Survey: Women happier than men with value of U.S. higher education system
According to a nationwide survey released last month by the Pew Research Center, 50 percent of women who have graduated from a four-year college give the U.S. higher education system "excellent" or "good" marks for the value college provides given the money spent by students and their families - while only 37 percent of male graduates agree.
Female college graduates are also more likely than male college graduates to say their education helped them to grow both personally and intellectually.
And while 77 percent of respondents say a college education is necessary for women to get ahead in life, only 68 percent say the same about men.
Other key survey findings include the following:
- College-educated women are more likely than their male counterparts to say college was "very useful" in increasing their knowledge and helping them grow intellectually (81 percent vs. 67 percent), as well as helping them grow and mature as a person (73 percent vs. 64 percent).
- Only 14 percent of women who graduated from college agree that most people can afford to pay for college these days, compared to 26 percent of male college graduates. Large majorities of both women and men say that college is no longer affordable for most people.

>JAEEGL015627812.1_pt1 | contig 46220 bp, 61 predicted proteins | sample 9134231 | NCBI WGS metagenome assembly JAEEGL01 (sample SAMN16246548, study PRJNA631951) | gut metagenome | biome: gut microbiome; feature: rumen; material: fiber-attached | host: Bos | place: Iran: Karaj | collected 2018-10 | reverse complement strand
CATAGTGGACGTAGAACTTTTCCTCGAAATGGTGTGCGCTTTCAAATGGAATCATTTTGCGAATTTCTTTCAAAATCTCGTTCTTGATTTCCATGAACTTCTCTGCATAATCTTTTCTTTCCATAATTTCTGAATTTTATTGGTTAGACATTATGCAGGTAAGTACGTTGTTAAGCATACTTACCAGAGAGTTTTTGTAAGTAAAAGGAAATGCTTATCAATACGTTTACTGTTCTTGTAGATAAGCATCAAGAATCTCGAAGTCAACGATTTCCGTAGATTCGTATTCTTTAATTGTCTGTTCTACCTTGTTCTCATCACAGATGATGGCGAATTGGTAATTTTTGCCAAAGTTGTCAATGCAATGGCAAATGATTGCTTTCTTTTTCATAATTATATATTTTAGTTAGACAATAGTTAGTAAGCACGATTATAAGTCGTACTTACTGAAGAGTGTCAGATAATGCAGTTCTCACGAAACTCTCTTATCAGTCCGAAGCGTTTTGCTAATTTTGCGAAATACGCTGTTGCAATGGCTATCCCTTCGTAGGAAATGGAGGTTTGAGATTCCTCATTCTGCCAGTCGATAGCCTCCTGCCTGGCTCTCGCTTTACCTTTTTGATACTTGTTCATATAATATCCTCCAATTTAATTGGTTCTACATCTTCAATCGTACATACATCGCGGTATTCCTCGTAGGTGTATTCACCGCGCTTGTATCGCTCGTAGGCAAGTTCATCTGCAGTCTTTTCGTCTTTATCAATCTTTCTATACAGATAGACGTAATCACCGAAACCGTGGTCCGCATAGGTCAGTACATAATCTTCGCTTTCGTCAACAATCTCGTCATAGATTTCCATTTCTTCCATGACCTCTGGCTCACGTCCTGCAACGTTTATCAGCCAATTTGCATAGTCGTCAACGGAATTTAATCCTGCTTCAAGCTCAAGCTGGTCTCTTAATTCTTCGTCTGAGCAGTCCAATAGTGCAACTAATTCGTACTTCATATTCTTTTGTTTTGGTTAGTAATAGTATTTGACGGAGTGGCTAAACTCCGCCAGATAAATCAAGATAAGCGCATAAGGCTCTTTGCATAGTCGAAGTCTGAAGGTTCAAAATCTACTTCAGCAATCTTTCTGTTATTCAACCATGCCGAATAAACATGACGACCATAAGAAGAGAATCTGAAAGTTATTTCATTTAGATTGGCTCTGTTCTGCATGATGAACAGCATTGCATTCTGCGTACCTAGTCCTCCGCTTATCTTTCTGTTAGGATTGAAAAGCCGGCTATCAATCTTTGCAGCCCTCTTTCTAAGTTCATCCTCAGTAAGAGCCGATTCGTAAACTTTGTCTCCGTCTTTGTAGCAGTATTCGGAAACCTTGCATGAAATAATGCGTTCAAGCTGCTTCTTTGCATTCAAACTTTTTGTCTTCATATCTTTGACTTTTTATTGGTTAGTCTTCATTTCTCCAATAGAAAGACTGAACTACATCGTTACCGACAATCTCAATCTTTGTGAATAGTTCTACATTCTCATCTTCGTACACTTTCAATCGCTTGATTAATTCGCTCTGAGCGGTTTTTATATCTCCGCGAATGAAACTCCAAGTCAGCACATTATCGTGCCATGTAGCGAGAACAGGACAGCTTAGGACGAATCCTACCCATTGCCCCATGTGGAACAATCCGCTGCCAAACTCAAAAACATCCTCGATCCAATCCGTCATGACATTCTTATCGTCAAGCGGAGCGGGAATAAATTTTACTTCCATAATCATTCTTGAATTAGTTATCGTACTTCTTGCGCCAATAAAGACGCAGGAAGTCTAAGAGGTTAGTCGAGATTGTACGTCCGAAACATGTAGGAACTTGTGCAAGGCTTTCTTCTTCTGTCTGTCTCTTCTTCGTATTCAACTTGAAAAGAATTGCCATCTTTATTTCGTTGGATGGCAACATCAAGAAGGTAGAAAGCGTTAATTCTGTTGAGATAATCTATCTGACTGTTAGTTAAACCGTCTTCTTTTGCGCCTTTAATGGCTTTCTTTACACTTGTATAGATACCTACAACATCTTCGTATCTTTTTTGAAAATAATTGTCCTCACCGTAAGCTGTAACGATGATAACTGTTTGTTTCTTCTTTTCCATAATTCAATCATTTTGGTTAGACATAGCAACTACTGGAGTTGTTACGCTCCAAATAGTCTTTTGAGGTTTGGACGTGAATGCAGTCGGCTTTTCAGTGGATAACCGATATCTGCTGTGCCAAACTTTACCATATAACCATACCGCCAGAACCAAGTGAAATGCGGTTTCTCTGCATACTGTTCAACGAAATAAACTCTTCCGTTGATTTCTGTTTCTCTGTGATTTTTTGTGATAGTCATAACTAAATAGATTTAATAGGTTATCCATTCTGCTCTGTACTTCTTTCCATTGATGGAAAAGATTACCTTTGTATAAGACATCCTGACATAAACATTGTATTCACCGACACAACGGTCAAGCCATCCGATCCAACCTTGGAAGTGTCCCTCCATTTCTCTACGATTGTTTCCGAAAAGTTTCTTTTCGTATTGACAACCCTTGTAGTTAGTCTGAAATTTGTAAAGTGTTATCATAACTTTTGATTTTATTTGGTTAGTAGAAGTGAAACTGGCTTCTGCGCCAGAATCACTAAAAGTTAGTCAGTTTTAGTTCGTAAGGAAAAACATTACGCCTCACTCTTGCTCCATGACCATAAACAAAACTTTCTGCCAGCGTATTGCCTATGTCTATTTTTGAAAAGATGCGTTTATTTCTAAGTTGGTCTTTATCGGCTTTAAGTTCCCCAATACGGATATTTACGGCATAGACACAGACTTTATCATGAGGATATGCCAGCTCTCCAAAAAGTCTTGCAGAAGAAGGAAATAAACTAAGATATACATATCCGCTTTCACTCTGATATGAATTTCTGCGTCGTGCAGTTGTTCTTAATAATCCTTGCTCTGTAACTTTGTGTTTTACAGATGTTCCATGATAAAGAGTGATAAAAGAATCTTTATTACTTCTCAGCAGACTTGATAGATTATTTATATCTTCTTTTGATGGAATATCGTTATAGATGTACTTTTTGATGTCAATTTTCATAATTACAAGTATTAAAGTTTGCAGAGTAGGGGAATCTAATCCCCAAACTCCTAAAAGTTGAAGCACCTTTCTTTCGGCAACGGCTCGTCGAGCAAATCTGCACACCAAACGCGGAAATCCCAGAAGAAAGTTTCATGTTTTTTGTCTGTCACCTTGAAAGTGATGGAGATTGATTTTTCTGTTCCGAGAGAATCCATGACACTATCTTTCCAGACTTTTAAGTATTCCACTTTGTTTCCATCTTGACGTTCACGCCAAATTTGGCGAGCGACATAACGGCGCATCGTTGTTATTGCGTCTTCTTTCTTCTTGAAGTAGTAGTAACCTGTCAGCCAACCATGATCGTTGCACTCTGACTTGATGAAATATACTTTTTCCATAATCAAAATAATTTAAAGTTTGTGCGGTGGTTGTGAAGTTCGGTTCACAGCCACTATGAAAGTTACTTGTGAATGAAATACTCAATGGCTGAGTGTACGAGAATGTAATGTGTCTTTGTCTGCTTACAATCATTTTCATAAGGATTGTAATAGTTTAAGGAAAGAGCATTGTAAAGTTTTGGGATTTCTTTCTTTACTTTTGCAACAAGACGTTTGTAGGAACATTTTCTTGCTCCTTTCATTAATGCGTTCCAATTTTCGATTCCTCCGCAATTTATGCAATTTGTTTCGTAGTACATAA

- Four in 10 women say their parents paid for most of their college expenses, compared with 26 percent of men.
Women have been outpacing men in college enrollment and completion since 1992, according to the Pew Research Center. In 2010, 36 percent of women ages 25-29 had attained a bachelor's degree, compared to 28 percent of men in the same age group.
In 2010, 53 percent of Asian-Americans ages 25-29 had at least a bachelor's degree, compared to 39 percent of Caucasians ages 25-29, 19 percent of African-Americans ages 25-29, and 13 percent of Hispanics ages 25-29.
The survey of a nationally representative sample of 2,142 adults ages 18 and older was conducted by landline and cellular telephone March 15-29, 2011.